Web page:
, 615:95 | Cite as

The Great Lakes in East Africa: biological conservation considerations for species flocks



The three largest water bodies of East Africa, Lake Victoria, Tanganyika, and Malawi contain an estimated number of 2,000 endemic cichlid fish species, in addition, to a mostly uncounted wealth of invertebrates. While the terrestrial diversity is reasonably well protected, as economic and touristic interests coincide with biological conservation strategies, this is not the case for most African lakes and rivers. Nonetheless, it must be promoted that these aquatic ecosystems also deserve protection. Conservation strategies for aquatic biota have so far been the same as for terrestrial environments, i.e., by declaring biodiversity hotspots national parks. Such parks also contain rivers and lake shores. Here, I argue that it seems questionable that this strategy will work, given strong micro-geographic structure of the species flocks and the great degree of local endemism. I suggest a novel strategy for protecting African Lake communities that accounts for local endemism, derived from recent molecular phylogenetic and phylogeographic studies on East African cichlid fishes. While connectivity is the major problem for terrestrial and marine national parks, to ensure a large enough effective population size of the protected animals, this is not the case in most taxa of African rivers and lakes, where local endemism prevails. For example, most littoral cichlid species are subdivided into numerous distinct “color morphs” with restricted distribution, and unlike marine fishes with planktonic larvae display brood care with small offspring numbers. It is argued that the establishment of “micro-scale protected areas,” a large number of small stretches of strictly protected coast line, each only some hundreds of meters long, is likely to work best to preserve the littoral communities in African lakes. Such protected zones can sustain a reasonably effective population size of littoral species, serve as protected spawning ground or nursery area for pelagic species, and at the same time re-seed neighboring populations that are exploited continuously. As long-term stability of littoral fishing grounds is in the immediate interest of village communities, such small protected areas should be managed and controlled by the local communities themselves, and supervised by governmental institutions.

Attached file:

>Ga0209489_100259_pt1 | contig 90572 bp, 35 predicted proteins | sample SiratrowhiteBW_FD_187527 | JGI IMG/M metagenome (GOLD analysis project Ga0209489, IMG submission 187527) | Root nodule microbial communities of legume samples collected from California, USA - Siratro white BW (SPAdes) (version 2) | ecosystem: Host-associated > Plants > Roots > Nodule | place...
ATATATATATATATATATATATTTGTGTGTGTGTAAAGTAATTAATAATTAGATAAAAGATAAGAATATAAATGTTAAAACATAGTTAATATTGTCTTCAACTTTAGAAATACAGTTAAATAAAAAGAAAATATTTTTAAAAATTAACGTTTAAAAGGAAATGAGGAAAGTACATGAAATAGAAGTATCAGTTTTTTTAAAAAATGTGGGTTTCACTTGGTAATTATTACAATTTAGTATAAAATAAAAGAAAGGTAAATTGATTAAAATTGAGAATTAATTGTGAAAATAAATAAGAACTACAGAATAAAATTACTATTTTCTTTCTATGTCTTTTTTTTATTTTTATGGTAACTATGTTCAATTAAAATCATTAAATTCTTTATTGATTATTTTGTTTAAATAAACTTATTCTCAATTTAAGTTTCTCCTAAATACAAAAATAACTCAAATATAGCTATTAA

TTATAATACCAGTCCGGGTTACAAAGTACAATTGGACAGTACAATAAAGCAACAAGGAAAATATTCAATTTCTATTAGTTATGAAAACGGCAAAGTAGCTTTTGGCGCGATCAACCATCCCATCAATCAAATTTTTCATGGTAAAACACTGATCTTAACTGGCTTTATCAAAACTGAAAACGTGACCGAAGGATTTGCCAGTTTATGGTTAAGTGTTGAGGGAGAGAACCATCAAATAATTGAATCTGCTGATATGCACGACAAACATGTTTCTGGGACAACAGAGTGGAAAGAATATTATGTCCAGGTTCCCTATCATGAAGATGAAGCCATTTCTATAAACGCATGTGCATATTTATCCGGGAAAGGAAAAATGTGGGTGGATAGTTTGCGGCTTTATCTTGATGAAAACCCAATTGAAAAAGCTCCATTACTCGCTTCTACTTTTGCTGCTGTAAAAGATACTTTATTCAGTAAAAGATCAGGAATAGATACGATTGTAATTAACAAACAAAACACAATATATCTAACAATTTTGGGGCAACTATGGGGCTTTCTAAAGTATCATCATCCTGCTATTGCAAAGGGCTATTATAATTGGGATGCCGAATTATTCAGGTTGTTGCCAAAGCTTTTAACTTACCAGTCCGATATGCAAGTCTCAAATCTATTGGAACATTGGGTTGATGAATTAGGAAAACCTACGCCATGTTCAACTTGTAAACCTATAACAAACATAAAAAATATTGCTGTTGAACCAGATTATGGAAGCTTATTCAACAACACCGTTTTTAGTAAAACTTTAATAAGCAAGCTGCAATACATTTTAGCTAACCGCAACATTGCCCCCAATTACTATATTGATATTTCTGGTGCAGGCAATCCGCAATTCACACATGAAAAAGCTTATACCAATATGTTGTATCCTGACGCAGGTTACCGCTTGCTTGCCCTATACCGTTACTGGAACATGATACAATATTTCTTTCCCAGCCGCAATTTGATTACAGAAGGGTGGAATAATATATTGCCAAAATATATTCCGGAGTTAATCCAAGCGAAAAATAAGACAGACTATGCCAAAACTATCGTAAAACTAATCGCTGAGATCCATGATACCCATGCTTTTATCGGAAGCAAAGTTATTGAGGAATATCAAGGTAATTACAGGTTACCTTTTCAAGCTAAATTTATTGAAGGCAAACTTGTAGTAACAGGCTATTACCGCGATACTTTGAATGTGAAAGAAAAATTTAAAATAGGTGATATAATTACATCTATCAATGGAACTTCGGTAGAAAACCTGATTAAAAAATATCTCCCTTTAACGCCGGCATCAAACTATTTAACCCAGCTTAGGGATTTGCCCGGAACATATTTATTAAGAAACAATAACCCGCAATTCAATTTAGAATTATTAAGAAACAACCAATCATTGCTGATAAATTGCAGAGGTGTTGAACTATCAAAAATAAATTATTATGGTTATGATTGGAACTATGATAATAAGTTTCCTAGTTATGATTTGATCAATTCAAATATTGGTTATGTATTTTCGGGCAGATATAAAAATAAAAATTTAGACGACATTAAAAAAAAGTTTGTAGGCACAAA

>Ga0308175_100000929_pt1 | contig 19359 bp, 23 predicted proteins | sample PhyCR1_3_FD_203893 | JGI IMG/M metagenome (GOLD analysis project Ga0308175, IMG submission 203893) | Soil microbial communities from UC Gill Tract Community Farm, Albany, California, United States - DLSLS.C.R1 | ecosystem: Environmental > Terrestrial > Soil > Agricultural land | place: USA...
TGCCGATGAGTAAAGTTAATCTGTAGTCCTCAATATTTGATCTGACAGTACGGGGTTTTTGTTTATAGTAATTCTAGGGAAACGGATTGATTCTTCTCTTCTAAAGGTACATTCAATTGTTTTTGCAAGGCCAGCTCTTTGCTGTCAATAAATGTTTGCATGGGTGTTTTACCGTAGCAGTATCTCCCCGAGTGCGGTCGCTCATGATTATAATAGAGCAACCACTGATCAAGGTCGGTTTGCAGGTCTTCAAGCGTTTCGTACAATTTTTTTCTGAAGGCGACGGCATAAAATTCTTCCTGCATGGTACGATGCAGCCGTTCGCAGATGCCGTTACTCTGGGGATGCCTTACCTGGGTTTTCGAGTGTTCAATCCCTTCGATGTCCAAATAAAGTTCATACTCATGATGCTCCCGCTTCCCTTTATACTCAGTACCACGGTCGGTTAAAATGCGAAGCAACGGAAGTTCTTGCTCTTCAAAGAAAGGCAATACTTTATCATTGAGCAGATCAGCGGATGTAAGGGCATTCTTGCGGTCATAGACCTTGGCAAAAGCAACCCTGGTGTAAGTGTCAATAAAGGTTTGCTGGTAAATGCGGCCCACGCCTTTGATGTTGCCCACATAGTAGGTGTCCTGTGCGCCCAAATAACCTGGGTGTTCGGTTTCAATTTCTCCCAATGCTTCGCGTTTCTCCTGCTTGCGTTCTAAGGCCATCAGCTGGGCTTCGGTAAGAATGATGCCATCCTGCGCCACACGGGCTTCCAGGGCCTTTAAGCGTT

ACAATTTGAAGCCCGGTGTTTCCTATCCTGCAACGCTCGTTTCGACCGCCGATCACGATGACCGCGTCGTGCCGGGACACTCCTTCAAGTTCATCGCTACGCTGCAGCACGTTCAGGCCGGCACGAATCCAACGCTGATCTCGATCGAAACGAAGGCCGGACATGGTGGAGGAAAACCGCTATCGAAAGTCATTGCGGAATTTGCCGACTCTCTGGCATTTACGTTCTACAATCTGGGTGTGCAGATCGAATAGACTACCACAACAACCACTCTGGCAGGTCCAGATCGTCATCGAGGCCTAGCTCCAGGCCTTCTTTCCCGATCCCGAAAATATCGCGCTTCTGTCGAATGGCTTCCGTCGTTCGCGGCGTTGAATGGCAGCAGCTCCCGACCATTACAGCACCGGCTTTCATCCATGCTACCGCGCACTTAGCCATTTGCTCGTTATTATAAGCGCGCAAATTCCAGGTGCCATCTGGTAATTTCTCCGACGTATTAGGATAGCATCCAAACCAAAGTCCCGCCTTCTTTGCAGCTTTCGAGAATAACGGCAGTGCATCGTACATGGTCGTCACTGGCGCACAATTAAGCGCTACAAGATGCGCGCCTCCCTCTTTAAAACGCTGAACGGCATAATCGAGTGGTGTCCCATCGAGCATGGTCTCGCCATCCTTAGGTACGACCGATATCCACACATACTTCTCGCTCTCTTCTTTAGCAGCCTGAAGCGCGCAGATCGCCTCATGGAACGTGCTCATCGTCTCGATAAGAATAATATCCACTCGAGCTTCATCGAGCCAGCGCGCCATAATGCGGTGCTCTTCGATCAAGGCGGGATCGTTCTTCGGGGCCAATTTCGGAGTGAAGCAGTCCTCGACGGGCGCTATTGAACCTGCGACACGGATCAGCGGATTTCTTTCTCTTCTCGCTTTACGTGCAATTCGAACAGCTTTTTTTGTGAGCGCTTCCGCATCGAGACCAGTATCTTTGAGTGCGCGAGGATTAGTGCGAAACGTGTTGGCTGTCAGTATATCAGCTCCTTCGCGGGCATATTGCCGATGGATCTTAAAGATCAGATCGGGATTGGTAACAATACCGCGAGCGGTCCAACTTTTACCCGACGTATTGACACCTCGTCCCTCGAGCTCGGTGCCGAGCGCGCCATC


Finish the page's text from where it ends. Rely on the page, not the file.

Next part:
Cichlid fishes Adaptive radiation Explosive speciation Protection National parks 



This opinion article would not have been possible without the long-term support of and the good relationships to the Department of Fisheries, Ministry of Agriculture and Cooperatives, Republic of Zambia. I would like to particularly thank C. Kapasa, P. Ngalande, H. Phiri, R. Sinyinza, D. Sinyinza, and L. Makasa. Likewise, I wish to thank Prof. L. Mumba, H. G. Mudenda, and C. Katongo from the Department of Biological Sciences at the University of Zambia at Lusaka, and T. Veall from Rift Valley Tropicals Ltd. for his discussion input on conservation issues. I am also obliged to B. Egger, M. Koch, S. Koblmüller, K. Sefc, S. Weiss, and two anonymous reviewers for their insightful comments on the manuscript. Financial support was provided by the Austrian Science Foundation (Grant 17680) and the European Science Foundation (Grant I48).


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© Springer Science+Business Media B.V. 2008

Authors and Affiliations

  1. 1.Department of ZoologyUniversity of GrazGrazAustria

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